Conducting an information audit allows an organization to see the types of records each department or team creates, making it easier for records managers to evaluate, prioritize, and classify information into a retention schedule that encompasses all record types.
Who creates records?
Different departments create and use documents differently. When developing or enhancing your document management program, it’s vital to tailor the record retention schedule to each department’s specific record creation, usage, and storage practices. Consider creating an information governance board that includes representatives from throughout the organization. They can help identify the types of documents that are created, as well as how frequently they’re needed. This will allow you to develop the appropriate retention periods and storage procedures for each document group.
What is the lifecycle of our documents or data?
The lifecycle of a record will vary depending on its legal and operational value. Federal, state, and local regulations will usually help determine how long a certain record type must be saved; however, internal policies may also affect the length of the retention period. Retention schedules should not be created based on individual records but on groups of records— an approach often referred to as “big bucket” retention scheduling. This classification system allows businesses to organize records with other related or like records—ones that have similar retention needs—so they can be filed, used, and evaluated together.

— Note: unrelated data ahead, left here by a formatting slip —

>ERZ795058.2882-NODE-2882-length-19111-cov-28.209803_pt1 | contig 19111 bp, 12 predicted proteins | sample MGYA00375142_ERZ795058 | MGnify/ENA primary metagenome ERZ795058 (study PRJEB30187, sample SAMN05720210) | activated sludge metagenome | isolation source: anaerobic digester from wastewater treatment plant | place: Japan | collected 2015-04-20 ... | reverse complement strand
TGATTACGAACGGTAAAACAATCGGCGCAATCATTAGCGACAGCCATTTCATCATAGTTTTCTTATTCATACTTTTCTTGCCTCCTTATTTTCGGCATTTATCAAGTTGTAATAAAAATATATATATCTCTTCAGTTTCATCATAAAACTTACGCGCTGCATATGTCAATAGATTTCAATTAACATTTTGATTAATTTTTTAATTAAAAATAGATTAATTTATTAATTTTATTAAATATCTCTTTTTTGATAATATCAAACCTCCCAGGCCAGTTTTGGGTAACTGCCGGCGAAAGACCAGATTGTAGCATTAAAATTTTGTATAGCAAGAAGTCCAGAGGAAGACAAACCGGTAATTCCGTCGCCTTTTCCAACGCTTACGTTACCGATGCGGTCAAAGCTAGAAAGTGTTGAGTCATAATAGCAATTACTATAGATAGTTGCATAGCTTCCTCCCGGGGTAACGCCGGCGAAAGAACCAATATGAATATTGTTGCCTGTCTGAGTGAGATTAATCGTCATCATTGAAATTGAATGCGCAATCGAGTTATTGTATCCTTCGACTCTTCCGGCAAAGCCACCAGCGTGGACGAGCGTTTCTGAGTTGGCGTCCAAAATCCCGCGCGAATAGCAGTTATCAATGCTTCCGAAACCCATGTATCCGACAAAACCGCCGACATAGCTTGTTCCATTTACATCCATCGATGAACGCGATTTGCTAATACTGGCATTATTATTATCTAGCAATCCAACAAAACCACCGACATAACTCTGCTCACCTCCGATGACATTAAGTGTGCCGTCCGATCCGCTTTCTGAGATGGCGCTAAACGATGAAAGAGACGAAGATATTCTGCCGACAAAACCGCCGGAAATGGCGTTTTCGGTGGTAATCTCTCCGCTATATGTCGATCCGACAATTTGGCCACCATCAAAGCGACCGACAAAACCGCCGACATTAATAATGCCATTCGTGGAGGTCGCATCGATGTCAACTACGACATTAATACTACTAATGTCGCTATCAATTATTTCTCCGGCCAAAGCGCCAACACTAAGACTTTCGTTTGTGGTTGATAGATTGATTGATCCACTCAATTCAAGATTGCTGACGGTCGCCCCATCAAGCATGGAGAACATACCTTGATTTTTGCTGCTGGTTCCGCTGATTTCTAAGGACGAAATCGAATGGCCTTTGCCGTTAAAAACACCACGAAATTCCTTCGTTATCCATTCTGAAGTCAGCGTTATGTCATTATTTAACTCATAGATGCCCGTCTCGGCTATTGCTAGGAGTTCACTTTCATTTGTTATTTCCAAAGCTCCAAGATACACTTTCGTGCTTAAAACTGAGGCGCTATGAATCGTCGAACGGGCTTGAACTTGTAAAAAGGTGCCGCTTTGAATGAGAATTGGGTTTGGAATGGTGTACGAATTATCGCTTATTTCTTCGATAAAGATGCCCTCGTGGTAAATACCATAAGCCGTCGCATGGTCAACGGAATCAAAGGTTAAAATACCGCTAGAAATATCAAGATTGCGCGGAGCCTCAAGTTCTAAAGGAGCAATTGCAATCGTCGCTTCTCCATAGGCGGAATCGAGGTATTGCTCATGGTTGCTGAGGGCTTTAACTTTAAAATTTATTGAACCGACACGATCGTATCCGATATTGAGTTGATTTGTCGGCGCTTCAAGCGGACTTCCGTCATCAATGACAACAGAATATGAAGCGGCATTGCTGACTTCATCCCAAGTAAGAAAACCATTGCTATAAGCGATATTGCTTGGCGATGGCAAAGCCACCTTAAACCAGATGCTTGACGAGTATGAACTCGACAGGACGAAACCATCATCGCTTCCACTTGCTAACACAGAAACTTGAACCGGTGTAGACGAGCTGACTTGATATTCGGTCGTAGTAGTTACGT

With retention and privacy management software, organizations can automate retention schedules and capture documents as they’re created, place them in the correct retention group, and monitor for updates.
How can we ensure long-term preservation and access to records?
Business documents must be complete, secure, and accessible. A digital document management solution should provide organizations with fast, secure, centralized access to all of their information. The software you choose should be designed with compliance in mind and scalable to meet the growing needs of your business. For documents that must be kept in physical form, offsite storage centers provide a secure, climate-controlled setting to protect your information while freeing up valuable office space. Look for a provider that offers the flexibility to digitally retrieve documents stored offsite, so you can access them anytime and anywhere.
What staff training do we need to ensure the team complies with the new procedures, policies, and retention schedules?
A successful records retention schedule requires buy-in from team members across the organization. Comprehensive training and ongoing education on RIM best practices will ensure employees are aware of the latest policies, procedures, and threats. Make it easy for your team by providing them with innovative tools and technologies that automate and simplify records retention. Communicate frequently and thoroughly about updates to your retention policies so employees understand their role in protecting company information.
Need to update your retention schedule?